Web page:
MACRA: What Oncologists Do This Year Will Affect Payments in 2019

The United States Medicare Access and CHIP Reauthorization Act of 2015 quality- and payment-related provisions took effect January 1, 2017, and how oncologists comply this year will determine their payments in 2019.

The United States Medicare Access and CHIP Reauthorization Act of 2015 (MACRA) quality- and payment-related provisions took effect January 1, 2017, and how oncologists comply this year will determine their payments in 2019, according to a speaker at the 34th Annual Miami Breast Cancer Conference, held March 9­–12 in Miami Beach, Florida.

“This was the ‘doc fix’,” said Anees B. Chagpar, MD, MSc, MA, MPH, MBA, FRCSC, FACS, associate professor of surgery at the Yale School of Medicine, director of The Breast Center-Smilow Cancer Hospital at Yale, and assistant director of Global Oncology at the Yale Comprehensive Cancer Center, in New Haven, Connecticut.

MACRA is part of a spate of recent healthcare reform legislation passed to improve the quality of care while reducing costs and improving population health. There is no current push to repeal the law, she noted: “This act was passed with bipartisan support and actually has nothing to do with the ACA [Affordable Care Act]. This still exists; it’s on the books.”

The MACRA’s Quality Payment Program (QPP) includes the Merit-based Incentive Payment System (MIPS), which supersedes the Centers for Medicare & Medicaid Services (CMS) Physician Quality Reporting System (PQRS), but retains the Medicare fee-for-service payment structure, Chagpar said.

“It will affect all of us in terms of how we get paid,” Chagpar said. “What we do this year determines how we get paid in 2019 and beyond. People in first year of practice don’t have 2 years prior, so they’re exempted.”

There are other exemptions, as well, Chagpar noted: Those with a very low proportion of medicare payments-less than 100 patients or $100,000 a year-are exempted from MIPS, she said. Accountable Care Organizations and Oncology Care Model facilities are also exempt from MIPS.

For others, “it is really important that you do something this year,” she emphasized. “If you do nothing, if you send nothing in, then you’re eligible for a 4% hit in 2019.”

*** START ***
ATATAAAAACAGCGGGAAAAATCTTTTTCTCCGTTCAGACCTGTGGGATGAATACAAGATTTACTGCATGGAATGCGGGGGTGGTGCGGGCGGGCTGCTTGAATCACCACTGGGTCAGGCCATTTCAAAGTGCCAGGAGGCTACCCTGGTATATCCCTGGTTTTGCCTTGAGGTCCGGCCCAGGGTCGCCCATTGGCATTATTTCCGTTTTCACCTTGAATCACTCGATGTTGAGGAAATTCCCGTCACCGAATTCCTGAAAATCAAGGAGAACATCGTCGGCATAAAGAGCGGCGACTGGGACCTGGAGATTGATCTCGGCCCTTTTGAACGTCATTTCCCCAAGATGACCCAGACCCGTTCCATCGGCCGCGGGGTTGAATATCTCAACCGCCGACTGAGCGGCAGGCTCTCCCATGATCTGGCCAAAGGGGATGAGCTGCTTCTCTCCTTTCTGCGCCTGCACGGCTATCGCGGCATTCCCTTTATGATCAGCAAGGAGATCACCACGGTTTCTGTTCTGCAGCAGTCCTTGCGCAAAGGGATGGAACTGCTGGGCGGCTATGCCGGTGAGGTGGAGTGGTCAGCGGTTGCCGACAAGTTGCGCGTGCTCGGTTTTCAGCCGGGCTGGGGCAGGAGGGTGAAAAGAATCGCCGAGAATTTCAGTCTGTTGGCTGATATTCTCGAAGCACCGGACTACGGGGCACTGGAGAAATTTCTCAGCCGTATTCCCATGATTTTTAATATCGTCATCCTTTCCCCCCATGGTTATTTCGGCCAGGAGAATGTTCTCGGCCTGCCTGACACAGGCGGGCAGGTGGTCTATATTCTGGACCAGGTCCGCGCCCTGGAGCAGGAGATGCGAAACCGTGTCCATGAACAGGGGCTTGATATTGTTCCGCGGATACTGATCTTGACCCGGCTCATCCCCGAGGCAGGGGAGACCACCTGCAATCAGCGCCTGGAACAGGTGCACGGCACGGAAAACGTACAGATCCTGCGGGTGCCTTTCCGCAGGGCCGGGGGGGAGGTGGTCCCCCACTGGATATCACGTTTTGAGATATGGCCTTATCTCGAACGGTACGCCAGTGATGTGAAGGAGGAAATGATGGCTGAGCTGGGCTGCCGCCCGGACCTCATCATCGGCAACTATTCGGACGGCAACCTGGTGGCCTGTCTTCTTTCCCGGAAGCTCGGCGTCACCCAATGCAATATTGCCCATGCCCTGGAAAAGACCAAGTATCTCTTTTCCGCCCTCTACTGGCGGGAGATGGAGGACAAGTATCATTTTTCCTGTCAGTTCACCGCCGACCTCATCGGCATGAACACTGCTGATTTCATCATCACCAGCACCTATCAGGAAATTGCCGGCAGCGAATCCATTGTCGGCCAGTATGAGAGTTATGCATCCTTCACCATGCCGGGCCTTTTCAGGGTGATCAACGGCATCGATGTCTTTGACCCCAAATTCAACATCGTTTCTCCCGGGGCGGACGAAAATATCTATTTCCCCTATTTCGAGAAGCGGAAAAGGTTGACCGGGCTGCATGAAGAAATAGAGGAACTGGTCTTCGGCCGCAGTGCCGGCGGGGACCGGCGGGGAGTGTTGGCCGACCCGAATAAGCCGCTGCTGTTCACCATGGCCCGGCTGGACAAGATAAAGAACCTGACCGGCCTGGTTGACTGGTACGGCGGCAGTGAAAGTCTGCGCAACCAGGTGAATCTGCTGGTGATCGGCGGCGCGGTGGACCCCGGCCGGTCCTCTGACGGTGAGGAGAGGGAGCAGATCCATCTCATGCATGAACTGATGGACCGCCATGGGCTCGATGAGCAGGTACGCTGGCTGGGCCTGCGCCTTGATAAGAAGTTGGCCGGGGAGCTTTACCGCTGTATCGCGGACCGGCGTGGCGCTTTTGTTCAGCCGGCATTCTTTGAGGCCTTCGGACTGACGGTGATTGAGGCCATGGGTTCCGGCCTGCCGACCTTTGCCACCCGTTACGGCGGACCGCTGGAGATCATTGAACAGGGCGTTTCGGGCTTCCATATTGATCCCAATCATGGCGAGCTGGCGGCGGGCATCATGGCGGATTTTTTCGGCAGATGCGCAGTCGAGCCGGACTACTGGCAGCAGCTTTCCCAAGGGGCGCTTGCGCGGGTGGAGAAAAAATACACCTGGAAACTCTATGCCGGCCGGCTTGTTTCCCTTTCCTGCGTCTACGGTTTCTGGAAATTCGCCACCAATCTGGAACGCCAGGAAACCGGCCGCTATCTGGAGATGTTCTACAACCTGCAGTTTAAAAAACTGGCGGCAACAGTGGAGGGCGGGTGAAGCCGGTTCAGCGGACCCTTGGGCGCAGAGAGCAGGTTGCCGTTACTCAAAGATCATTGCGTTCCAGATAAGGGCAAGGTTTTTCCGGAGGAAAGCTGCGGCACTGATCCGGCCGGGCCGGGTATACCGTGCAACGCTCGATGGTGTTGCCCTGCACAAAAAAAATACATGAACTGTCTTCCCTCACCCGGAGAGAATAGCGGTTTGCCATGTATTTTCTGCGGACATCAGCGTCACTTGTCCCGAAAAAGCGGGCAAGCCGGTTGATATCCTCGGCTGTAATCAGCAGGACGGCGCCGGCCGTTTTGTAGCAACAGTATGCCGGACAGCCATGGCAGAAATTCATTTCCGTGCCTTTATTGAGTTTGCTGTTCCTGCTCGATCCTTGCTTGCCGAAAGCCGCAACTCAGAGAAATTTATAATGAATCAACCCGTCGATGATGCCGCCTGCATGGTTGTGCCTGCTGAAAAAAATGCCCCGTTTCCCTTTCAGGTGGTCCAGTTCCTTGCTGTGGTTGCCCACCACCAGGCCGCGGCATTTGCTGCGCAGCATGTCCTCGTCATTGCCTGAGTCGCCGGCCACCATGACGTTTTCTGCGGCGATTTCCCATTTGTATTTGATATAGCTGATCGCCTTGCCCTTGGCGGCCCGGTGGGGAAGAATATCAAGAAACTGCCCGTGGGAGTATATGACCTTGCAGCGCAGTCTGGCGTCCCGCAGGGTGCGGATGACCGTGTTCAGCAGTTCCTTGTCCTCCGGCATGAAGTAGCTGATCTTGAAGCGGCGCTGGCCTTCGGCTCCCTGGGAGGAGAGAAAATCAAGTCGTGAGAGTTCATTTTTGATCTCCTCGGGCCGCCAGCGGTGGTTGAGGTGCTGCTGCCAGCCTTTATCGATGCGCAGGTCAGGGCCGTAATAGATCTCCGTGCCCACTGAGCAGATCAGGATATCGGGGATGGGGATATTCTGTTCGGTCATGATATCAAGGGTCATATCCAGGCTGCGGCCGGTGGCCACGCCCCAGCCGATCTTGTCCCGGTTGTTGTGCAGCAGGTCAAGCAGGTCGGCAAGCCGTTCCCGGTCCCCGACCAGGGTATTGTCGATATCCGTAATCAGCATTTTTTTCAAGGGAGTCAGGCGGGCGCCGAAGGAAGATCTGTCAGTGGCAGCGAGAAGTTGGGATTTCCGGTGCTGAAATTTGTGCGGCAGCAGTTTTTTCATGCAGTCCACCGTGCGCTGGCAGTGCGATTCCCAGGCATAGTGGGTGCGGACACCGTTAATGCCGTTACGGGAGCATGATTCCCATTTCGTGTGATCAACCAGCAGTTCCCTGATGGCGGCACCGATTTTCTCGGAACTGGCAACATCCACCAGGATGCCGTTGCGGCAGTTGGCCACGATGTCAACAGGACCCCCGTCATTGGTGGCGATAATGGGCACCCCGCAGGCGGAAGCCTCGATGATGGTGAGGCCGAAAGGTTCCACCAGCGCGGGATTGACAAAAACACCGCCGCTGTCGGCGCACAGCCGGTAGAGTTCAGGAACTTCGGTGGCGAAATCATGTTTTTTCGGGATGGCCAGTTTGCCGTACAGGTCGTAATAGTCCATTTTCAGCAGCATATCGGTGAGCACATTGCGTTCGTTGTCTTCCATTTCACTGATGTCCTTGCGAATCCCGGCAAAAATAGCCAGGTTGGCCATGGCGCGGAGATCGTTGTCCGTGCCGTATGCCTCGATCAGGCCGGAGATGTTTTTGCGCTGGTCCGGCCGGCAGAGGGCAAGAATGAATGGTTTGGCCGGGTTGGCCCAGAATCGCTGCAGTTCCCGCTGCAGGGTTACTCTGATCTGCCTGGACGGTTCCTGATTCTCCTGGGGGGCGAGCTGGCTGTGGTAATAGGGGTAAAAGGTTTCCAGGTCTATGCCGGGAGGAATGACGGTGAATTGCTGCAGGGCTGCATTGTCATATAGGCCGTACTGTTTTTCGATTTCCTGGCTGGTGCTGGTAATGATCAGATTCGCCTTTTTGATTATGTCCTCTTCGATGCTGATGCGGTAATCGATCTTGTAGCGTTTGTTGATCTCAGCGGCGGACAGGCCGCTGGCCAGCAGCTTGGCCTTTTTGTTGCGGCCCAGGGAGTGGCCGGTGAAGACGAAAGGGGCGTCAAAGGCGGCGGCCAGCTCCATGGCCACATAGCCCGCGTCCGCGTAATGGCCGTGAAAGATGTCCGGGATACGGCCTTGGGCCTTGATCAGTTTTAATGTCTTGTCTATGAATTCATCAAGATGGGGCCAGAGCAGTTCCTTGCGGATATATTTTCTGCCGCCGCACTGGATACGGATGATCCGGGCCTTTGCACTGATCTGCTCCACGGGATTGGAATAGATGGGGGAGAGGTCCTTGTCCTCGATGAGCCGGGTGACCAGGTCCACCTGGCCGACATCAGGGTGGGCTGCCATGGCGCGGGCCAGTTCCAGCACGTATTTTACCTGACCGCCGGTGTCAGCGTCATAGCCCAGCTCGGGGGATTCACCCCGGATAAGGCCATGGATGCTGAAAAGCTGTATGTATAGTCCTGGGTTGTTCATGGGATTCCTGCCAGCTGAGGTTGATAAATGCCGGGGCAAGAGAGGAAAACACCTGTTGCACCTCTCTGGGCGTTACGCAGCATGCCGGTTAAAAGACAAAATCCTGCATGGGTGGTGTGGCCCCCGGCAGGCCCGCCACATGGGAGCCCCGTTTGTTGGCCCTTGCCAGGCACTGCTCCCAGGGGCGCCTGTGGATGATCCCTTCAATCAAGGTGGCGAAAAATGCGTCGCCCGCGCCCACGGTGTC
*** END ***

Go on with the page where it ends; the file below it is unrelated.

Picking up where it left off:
MIPS consist of four components: quality (replacing PQRS), improvement activity, advanced care information, and cost.

“They are not looking at cost right now,” Chagpar said. “In 2019 and going forward, they will be looking at cost and cost will represent 30% of that composite [MIPS] score.”

MIPS is a budget-neutral system, meaning that “the losers pay the winners,” she said. “If you take a hit, then that pays for the people who do well.”

Weighted MIPS scores for quality, improvement activity, advanced care information, and (starting in 2019) cost are added together for the final performance score.  

“It is rather complicated,” Chagpar said. “You must report on at least 50% to 60% of patients in 2017 if you want to get your full payment.”

The quality of care reporting measure is composed of an administrative claims measure for readmissions, and six other measures, at least one of which must be an outcome or high-priority measure. Additional points are awarded for electronic reporting and “more than one high-priority measure,” such as not administering human epidermal growth factor receptor 2 (HER2) therapy to HER2-negative patients, she said.

Other high-priority breast cancer-related quality measures include image confirmation of excision, limiting radiation dose to normal tissue, and administration of chemotherapy with trastuzumab to patients with HER2-positive disease. Non-high-priority breast cancer-related quality measures include pathology reporting of tumor (pT), node (pN) and grade data, and proportion of mammograms administered to women aged 50 to 74 years.

“Truthfully, the quality measures aren’t terribly difficult to get; it’s not going to be as onerous as it might at first seem on the web site,” she said.

Advancing care scoring is based on electronic prescribing, security measures to protect patient health information, patients’ access to their electronic records, and other performance measures, such as immunization registry reporting, and providing patients with summaries of care. Bonus points are awarded for certain forms of data reporting, such as syndromic surveillance reporting and public health registry reporting.

Improvement activities include expanding access to one’s practice, care coordination, beneficiary engagement, patient safety and practice assessments, behavioral and mental health integration, and the use of risk calculators and decision aids, for example.

When cost scoring begins in 2019, mastectomy will be among the list of procedures for which per-episode costs are tracked and scored, Chagpar noted.

Cost will represent 30% of the total MIPS score.

There are different ways to achieve a total MIPS score of 100%. “Add all these up and it exceeds 100%, but CMS caps you at 100%,” she said.  

“MACRA, MIPS, QPP; this is more than alphabet soup,” Chagpar concluded. “Our practices now influence payments in 2019. It pays to educate yourself now.”